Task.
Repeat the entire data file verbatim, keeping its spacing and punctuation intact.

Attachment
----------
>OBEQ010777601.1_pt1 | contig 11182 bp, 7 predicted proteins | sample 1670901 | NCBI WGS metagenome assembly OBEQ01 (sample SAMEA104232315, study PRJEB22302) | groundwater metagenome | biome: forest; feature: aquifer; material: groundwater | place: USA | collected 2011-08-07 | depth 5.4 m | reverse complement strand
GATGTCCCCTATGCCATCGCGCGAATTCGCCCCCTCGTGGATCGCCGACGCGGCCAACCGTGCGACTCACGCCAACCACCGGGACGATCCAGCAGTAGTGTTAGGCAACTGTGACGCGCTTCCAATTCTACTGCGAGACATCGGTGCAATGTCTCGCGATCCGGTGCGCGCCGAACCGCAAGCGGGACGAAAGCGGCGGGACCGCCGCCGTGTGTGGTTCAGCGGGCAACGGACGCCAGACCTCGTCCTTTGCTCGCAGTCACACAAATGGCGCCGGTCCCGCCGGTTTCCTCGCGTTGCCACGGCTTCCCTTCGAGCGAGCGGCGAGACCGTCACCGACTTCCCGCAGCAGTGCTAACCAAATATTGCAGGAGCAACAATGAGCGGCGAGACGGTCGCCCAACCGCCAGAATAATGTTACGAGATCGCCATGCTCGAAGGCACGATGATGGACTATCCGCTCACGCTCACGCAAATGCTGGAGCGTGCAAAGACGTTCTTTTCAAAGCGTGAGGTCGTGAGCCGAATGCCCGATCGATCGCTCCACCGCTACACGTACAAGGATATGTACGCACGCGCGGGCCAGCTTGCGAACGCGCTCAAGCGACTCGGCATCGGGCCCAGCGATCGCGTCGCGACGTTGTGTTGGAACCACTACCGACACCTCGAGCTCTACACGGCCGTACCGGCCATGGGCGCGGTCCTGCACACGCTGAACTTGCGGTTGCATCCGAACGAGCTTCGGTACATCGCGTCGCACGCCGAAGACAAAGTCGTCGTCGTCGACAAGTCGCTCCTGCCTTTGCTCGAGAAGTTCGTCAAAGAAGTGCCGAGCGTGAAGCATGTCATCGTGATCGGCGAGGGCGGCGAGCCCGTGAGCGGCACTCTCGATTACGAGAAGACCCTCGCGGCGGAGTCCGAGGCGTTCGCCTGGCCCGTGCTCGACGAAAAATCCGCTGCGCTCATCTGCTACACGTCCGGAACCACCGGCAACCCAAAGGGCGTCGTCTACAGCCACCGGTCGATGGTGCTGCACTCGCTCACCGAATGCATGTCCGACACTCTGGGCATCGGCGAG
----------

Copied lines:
>OBEQ010777601.1_pt1 | contig 11182 bp, 7 predicted proteins | sample 1670901 | NCBI WGS metagenome assembly OBEQ01 (sample SAMEA104232315, study PRJEB22302) | groundwater metagenome | biome: forest; feature: aquifer; material: groundwater | place: USA | collected 2011-08-07 | depth 5.4 m | reverse complement strand
GATGTCCCCTATGCCATCGCGCGAATTCGCCCCCTCGTGGATCGCCGACGCGGCCAACCGTGCGACTCACGCCAACCACCGGGACGATCCAGCAGTAGTGTTAGGCAACTGTGACGCGCTTCCAATTCTACTGCGAGACATCGGTGCAATGTCTCGCGATCCGGTGCGCGCCGAACCGCAAGCGGGACGAAAGCGGCGGGACCGCCGCCGTGTGTGGTTCAGCGGGCAACGGACGCCAGACCTCGTCCTTTGCTCGCAGTCACACAAATGGCGCCGGTCCCGCCGGTTTCCTCGCGTTGCCACGGCTTCCCTTCGAGCGAGCGGCGAGACCGTCACCGACTTCCCGCAGCAGTGCTAACCAAATATTGCAGGAGCAACAATGAGCGGCGAGACGGTCGCCCAACCGCCAGAATAATGTTACGAGATCGCCATGCTCGAAGGCACGATGATGGACTATCCGCTCACGCTCACGCAAATGCTGGAGCGTGCAAAGACGTTCTTTTCAAAGCGTGAGGTCGTGAGCCGAATGCCCGATCGATCGCTCCACCGCTACACGTACAAGGATATGTACGCACGCGCGGGCCAGCTTGCGAACGCGCTCAAGCGACTCGGCATCGGGCCCAGCGATCGCGTCGCGACGTTGTGTTGGAACCACTACCGACACCTCGAGCTCTACACGGCCGTACCGGCCATGGGCGCGGTCCTGCACACGCTGAACTTGCGGTTGCATCCGAACGAGCTTCGGTACATCGCGTCGCACGCCGAAGACAAAGTCGTCGTCGTCGACAAGTCGCTCCTGCCTTTGCTCGAGAAGTTCGTCAAAGAAGTGCCGAGCGTGAAGCATGTCATCGTGATCGGCGAGGGCGGCGAGCCCGTGAGCGGCACTCTCGATTACGAGAAGACCCTCGCGGCGGAGTCCGAGGCGTTCGCCTGGCCCGTGCTCGACGAAAAATCCGCTGCGCTCATCTGCTACACGTCCGGAACCACCGGCAACCCAAAGGGCGTCGTCTACAGCCACCGGTCGATGGTGCTGCACTCGCTCACCGAATGCATGTCCGACACTCTGGGCATCGGCGAG